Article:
GOTY 2018: Best Art Direction

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Best Art Direction: Return of the Obra Dinn

3909 LLC | October 18th, 2018 | macOS, Windows

Runners-up: Red Dead Redemption II | Donut County

During our GOTY deliberations, Spencer said that Return of the Obra Dinn absolutely nailed the monochromatic, 1-bit, dithered look of Macintosh classics from the 80s and 90s. I took him at his word.

See, I never had a Mac growing up, and I never played games on one. I have zero nostalgia for the graphical style framing Lucas Pope's follow-up to Papers, Please.

How is it, then, that a visual approximation of an era and platform I've never experienced feels absolutely quintessential to the enjoyment of Obra Dinn?

From screenshots, I can understand that the average person might think the game is all style, no substance. I was worried about that, too. In its first reveal, Obra Dinn just looked like it was trying too hard to be different. Choosing a drastically different look for a project invites the uninitiated to cast aspersions over the merits of the entire end product—which isn't news to any of you creators out there. So, I cast my aspersions. Later, I'd find out I was really, truly wrong about the game's look, and learn that despite my doubts, Obra Dinn succeeded because of the way it looks.

What's so brilliant about Pope's design choice is that he simultaneously sells the insurance adjuster murder mystery plot—which I can't imagine would've worked were Obra Dinn designed in Unreal 4—while reminding us that games don't have to be visually binary. They don't have to be either photorealistic or pixelated. To my eye, the games industry has steadily shifted toward artistic homogenization over the last decade, whether we're examining an independently designed early access game or a major release in a massive console franchise. It sometimes feels like every game is made with, well, take your pick: cutesy, hand-drawn illustration; blocky, retro-chic pixel art; Minecraft-lite voxel blocks; or insanely detailed, boundary-pushing 3D graphics. As an art form, games have recently leaned a bit too heavily on their commercial nature. Trends speak to sales estimates, so it's no wonder there's not much middle-ground for developers big and small struggling to achieve profitability: so, you design what you know will sell. That mentality leaves little room for the innovators, the boundary-pushers.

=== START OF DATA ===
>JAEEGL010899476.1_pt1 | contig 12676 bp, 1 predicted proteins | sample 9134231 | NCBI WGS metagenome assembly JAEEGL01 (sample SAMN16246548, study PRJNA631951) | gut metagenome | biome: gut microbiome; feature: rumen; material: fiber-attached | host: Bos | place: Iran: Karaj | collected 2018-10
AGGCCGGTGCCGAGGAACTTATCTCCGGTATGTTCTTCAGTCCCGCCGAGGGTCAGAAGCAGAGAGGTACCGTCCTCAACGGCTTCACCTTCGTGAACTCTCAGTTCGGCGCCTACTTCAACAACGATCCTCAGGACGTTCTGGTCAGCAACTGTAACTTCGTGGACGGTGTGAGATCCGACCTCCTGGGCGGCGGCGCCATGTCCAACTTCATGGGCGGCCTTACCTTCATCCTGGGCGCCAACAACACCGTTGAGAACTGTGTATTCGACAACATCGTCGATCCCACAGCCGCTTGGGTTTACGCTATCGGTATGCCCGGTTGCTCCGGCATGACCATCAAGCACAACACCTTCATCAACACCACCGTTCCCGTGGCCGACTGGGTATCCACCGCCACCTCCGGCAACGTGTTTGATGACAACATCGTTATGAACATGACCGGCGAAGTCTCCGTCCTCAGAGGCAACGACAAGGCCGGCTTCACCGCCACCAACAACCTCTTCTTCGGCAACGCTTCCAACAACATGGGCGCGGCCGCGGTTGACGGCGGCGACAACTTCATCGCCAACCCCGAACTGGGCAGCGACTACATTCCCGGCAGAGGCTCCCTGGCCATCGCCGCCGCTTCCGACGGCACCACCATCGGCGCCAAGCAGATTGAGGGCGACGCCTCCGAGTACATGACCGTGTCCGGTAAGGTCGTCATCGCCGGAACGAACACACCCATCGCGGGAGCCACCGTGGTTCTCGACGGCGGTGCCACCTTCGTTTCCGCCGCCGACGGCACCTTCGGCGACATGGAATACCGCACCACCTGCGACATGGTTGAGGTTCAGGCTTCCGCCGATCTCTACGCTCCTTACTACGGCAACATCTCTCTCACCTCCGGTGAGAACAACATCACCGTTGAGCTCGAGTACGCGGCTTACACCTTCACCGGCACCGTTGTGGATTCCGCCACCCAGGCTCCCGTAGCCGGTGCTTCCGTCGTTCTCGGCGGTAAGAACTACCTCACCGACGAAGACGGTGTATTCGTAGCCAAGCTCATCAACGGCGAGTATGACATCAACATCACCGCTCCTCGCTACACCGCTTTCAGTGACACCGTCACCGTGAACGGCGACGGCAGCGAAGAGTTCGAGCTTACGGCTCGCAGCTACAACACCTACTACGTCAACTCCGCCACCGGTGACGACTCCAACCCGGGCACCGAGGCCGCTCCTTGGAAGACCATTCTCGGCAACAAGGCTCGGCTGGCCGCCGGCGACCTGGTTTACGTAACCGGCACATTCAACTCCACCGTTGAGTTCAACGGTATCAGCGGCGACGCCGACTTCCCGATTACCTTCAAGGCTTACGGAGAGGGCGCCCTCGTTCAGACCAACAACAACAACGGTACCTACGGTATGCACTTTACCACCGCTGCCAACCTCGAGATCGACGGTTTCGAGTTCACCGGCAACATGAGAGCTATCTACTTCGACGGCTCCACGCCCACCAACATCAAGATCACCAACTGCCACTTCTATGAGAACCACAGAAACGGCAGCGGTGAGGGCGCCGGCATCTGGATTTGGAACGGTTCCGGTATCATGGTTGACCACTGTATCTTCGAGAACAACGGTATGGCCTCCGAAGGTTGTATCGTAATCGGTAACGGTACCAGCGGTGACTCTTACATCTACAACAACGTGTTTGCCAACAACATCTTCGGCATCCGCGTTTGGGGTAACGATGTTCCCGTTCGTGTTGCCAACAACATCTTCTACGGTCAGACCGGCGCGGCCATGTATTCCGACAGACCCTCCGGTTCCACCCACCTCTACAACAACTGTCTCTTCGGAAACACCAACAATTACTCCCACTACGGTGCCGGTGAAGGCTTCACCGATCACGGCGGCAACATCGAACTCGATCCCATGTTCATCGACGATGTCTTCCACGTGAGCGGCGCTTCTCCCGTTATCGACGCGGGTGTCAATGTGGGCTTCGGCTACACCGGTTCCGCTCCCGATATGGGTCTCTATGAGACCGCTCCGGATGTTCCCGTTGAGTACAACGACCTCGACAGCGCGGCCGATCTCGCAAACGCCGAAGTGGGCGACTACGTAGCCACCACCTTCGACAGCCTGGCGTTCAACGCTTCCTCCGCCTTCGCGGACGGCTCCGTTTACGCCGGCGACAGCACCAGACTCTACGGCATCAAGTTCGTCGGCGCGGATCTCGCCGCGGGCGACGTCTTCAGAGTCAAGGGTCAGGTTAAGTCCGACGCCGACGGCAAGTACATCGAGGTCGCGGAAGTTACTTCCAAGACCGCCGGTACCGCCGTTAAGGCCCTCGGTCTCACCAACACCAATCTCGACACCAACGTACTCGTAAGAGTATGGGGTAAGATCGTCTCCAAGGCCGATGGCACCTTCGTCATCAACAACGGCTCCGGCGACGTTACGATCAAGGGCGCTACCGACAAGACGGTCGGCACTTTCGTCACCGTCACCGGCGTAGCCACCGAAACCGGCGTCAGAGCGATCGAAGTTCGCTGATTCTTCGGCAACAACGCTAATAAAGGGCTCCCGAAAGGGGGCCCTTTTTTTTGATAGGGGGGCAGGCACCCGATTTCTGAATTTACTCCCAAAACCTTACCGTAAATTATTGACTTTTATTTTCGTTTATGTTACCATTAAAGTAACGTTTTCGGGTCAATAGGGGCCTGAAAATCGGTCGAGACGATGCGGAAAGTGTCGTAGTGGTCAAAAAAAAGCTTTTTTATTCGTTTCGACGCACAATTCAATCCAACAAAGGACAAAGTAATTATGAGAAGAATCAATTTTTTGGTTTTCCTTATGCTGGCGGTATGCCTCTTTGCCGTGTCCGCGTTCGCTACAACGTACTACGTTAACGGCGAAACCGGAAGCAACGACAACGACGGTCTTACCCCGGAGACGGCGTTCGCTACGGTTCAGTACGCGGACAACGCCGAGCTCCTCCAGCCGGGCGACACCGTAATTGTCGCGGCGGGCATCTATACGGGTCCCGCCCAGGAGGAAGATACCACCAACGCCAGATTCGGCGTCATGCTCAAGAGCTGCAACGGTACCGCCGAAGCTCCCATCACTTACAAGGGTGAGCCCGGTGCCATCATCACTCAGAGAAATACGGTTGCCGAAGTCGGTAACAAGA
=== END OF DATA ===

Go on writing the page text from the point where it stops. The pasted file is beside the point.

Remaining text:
Or, I guess there's just enough room for creatives like Lucas Pope. Return of the Obra Dinn reminds us that games are made from nothing—they can be anything. Aside from its mind-bending logic puzzles, which are told against a plot that marries Jules Verne with Masterpiece Theatre, the soul of Obra Dinn is in its look. It's clean, it's old, it's modern, it's refreshing. More than any other game this year—of which there are many beautiful ones, including our runners-up—Return of the Obra Dinn can stand as a proud example for the industry: a game's success and peerless execution need not be anchored to predetermined, popular aesthetics.

If the creative mind is set free to wander, it can produce amazing results that, hopefully, wake up an entire industry to the reality that it can do so much more with the tools, and imagination, it has. — Aaron Thayer